02 February 2009

bikefix Exclusive Review: Syntace SuperLock seatpost collar

If you don’t already know from reading past reviews, I tend to like Syntace’s stuff, and this seat collar is no exception. If a seat collar seams like an odd bit of aftermarket equipment- it is, and it’s not something I used to pay much attention to. However, once I started doing product reviews, I started to notice these types of things. One wet muddy week-long trip in particular made me wish for a different seat post collar. So when I saw the Syntace SuperLock collar, I had to try it.

The collar is minimal in design- using just enough aluminum to get the job done. One cool thing is that Syntace made the SuperLock wider and bigger than most collars and then machined away most of the material. The skeletal look is cool with the added bonus that it is both light and large- making it easier loosen and tighten, even with gloves on.

For me, the best feature (and the one I wished I had during my muddy week) is the tool-less tighten/loosen adjustment on the side. This is not a novel idea and I have seen other seat collars with this feature, but none so perfectly designed and executed. It has a small dial on the side where you would normally stick the Allen wrench which you can twist with your fingers. On other collars with this feature, the dial has been a weak spot because it would always end-up twisting too easily. Syntace prevents this by inserting a plastic disk that creates drag on the threads of the screw. It is an effective and proven solution right out of the hardware industry. I don’t have enough time on this product to tell you how long the plastic disk will do its job, but I have faith that it will be quite awhile (and it is easily replaced too). This aspect is great if you live where it is muddy because you can quickly adjust the seat collar to compensate for the amount of grit and gunk that starts to build-up in the seat-tube. This is not a big issue for folks who never drop their seat posts on the downhill, or folks who have adjustable height posts (ala Crank Borthers' Joplin or the Gravity Dropper), but the rest of us will enjoy not having to keep an Allen wrench handy. I don’t live or often ride where it’s muddy, but I have noticed that the bolt in my old seat collar tends to loosen as I repeatedly drop the post, and I usually have to get an Allen wrench out and adjust it. It’s really nice to be able to do it with two fingers instead. It also stops me from leaving it a bit too loose while riding- simply because I was too lazy to get the tool out- and then getting angry when the seat post twists while am grunting thorough a tech section (yes, I have done this). Anyplace designers can eliminate the need for a tool (without a compromise) on a bike is a good idea in my book.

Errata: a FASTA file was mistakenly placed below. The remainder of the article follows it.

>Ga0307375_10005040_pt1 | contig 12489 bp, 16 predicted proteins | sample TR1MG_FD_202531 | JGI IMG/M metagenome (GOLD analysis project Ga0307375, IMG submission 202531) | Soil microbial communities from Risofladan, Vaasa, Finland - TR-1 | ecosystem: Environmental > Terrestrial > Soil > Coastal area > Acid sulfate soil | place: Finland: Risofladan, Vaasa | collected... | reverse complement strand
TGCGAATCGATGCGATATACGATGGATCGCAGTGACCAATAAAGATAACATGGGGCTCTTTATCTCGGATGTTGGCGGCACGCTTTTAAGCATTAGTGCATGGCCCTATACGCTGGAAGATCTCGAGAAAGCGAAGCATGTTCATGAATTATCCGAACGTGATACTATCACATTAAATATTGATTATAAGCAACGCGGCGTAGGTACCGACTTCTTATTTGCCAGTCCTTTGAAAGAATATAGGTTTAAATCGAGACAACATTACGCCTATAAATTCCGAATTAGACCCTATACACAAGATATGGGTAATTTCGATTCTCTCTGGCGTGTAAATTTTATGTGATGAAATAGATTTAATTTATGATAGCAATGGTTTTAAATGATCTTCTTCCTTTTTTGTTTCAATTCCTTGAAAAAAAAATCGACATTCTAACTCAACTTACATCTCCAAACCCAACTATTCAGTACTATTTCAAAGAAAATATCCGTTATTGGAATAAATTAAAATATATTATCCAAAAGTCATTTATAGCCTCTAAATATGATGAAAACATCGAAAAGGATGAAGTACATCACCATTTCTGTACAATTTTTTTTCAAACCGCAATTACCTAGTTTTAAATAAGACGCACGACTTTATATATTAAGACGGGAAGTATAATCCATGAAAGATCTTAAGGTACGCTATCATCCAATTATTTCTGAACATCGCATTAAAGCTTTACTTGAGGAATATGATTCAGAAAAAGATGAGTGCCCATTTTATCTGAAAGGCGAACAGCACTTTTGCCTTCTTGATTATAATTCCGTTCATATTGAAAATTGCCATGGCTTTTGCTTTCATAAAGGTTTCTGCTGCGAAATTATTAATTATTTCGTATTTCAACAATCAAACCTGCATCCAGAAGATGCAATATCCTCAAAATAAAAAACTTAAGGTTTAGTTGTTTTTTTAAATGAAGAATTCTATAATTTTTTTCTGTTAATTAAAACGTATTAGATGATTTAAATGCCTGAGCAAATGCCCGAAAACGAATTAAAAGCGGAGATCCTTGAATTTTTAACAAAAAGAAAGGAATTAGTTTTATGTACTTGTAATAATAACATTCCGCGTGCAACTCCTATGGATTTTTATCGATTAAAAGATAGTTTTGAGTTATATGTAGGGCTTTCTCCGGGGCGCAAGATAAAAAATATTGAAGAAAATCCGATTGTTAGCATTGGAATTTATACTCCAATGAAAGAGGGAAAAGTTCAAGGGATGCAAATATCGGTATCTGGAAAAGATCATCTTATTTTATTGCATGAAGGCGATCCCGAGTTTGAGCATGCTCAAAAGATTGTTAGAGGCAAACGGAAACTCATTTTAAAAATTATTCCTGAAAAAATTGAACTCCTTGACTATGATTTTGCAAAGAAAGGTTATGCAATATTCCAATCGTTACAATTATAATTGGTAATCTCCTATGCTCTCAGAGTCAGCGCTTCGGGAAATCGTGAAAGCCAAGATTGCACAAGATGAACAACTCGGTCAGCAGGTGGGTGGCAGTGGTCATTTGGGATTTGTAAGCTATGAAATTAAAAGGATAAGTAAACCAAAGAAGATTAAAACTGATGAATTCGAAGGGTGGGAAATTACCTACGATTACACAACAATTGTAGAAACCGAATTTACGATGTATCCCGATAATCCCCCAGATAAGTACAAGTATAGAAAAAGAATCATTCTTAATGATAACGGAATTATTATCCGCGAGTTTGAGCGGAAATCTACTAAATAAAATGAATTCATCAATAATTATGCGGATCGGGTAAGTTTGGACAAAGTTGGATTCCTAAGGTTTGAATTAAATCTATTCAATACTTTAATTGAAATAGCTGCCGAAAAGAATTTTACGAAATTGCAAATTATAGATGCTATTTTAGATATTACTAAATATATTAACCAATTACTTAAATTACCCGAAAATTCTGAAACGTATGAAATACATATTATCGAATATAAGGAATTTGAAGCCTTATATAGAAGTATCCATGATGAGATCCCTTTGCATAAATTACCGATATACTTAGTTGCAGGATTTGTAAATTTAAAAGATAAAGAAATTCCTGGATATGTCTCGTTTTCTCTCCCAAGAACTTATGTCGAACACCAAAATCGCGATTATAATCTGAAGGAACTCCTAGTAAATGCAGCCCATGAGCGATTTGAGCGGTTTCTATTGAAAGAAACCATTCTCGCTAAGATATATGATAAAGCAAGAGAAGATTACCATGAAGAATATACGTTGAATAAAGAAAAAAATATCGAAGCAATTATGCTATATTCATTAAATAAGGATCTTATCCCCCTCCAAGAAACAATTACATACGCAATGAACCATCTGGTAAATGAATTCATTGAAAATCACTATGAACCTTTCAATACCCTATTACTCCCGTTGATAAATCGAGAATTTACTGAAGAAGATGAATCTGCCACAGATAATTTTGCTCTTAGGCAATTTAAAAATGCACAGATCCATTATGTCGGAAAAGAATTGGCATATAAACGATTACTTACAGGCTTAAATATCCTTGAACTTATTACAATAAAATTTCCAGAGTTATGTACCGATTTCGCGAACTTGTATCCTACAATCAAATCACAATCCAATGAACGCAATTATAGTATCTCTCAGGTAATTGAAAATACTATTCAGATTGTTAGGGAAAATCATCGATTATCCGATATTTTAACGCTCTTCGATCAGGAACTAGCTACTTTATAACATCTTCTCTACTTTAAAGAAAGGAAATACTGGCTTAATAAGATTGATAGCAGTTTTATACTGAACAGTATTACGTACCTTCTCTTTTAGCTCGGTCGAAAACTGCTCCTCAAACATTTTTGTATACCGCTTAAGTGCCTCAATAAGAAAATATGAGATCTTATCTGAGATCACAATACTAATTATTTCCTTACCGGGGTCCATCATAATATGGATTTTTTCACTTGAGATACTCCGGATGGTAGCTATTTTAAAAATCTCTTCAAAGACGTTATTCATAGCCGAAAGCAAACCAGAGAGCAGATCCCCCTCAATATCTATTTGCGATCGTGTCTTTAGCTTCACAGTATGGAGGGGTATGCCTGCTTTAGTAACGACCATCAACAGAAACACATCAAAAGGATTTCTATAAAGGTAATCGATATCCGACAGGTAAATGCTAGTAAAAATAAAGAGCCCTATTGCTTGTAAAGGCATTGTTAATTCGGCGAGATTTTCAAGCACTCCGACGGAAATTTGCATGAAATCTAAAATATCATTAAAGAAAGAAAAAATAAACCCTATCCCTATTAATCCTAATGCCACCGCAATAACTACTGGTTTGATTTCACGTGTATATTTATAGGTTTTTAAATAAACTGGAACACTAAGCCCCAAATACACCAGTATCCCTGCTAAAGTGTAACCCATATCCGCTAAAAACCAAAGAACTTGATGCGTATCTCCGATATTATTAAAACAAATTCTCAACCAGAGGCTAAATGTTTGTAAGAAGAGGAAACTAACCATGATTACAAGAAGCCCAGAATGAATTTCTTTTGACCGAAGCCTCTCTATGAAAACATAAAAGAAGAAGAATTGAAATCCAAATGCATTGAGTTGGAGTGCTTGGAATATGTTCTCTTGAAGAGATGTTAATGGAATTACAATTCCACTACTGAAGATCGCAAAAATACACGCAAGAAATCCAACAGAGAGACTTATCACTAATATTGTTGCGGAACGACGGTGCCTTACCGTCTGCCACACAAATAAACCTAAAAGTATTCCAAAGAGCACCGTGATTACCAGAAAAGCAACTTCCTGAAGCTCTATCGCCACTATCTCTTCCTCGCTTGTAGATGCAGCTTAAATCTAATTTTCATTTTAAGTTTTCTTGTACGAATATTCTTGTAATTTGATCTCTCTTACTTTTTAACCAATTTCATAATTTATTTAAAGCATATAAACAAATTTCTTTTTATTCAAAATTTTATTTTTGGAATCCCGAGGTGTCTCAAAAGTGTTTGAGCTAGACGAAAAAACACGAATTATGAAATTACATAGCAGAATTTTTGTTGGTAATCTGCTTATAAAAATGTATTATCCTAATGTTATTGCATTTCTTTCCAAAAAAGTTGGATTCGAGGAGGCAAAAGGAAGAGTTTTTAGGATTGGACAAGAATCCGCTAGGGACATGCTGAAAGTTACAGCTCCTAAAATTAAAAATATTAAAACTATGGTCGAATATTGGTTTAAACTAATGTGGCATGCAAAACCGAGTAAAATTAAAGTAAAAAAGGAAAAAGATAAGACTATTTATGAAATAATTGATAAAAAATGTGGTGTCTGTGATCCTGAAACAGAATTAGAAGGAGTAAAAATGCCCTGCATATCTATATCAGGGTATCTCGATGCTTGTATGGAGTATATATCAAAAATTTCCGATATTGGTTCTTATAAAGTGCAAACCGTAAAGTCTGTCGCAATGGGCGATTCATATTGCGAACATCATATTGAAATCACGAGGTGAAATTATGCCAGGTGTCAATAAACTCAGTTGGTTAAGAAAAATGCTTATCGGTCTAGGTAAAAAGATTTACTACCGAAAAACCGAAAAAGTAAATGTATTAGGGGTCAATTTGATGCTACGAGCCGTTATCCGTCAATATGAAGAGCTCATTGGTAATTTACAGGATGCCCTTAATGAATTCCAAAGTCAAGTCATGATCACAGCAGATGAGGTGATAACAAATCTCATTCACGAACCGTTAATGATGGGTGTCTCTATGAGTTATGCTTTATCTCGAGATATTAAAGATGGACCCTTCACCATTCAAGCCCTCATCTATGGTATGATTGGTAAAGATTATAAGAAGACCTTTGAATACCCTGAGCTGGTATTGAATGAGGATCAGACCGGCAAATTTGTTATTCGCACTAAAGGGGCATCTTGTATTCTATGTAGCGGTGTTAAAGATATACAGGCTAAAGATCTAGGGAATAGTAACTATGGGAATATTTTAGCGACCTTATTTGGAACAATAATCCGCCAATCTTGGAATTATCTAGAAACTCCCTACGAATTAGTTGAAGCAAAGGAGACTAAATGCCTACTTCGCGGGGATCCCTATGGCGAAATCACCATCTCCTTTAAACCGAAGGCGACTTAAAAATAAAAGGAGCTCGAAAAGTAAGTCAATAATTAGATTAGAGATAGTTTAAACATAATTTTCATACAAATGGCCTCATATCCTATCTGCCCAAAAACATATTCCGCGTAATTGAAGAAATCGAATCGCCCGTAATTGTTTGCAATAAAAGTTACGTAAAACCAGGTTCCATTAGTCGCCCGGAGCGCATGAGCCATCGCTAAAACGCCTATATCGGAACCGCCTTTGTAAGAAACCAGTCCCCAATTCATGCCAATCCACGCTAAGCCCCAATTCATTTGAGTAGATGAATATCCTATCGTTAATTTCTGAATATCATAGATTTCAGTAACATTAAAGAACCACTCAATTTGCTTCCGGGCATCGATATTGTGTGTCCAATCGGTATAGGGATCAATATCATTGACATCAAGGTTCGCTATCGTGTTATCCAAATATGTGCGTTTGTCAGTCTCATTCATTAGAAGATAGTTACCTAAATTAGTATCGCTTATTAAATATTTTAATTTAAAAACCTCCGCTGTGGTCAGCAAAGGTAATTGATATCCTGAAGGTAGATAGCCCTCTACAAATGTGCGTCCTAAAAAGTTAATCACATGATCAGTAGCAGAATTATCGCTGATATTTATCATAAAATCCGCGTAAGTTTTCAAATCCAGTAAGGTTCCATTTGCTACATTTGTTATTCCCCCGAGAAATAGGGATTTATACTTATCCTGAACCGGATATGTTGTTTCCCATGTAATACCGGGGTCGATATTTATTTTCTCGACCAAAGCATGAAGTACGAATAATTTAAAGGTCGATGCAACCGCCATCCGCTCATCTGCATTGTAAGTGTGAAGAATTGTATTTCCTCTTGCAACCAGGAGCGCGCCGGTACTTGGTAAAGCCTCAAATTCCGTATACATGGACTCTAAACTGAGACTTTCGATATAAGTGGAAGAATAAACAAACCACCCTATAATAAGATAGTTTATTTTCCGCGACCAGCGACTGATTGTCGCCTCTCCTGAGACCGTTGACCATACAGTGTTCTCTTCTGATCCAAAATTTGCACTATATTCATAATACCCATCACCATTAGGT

The Superlock has other nice features too: I like the Stainless steel insert between the lever and clamp which means the metal won’t wear as quickly and when it finally does- you can just replace the lever. It also has a basic weather-seal on the top that helps keep dirt and mud from entering your seat-tube which is really cool and surprisingly effective.

Despite its skeletal look, it has smooth corners and has yet to snag my riding shorts- which some QR’s can do. I didn’t use it, but the Superlock collar also comes with a tiny plastic screw to tap into a “M4” hole in the seat tube- to keep the collar from twisting which can occasionally be a problem on some bike/post combinations.

The SuperLock is very light (48grams) and it can be one more way for someone to take a few grams off their bike (but I like all of the other features more). The Superlock should last quite some time- I have yet to see any Syntace component break. That’s not to say it isn’t possible, just a testament to the engineering and quality that goes into their products. The Superlock retails for around $45.

charlie

www.syntace.com

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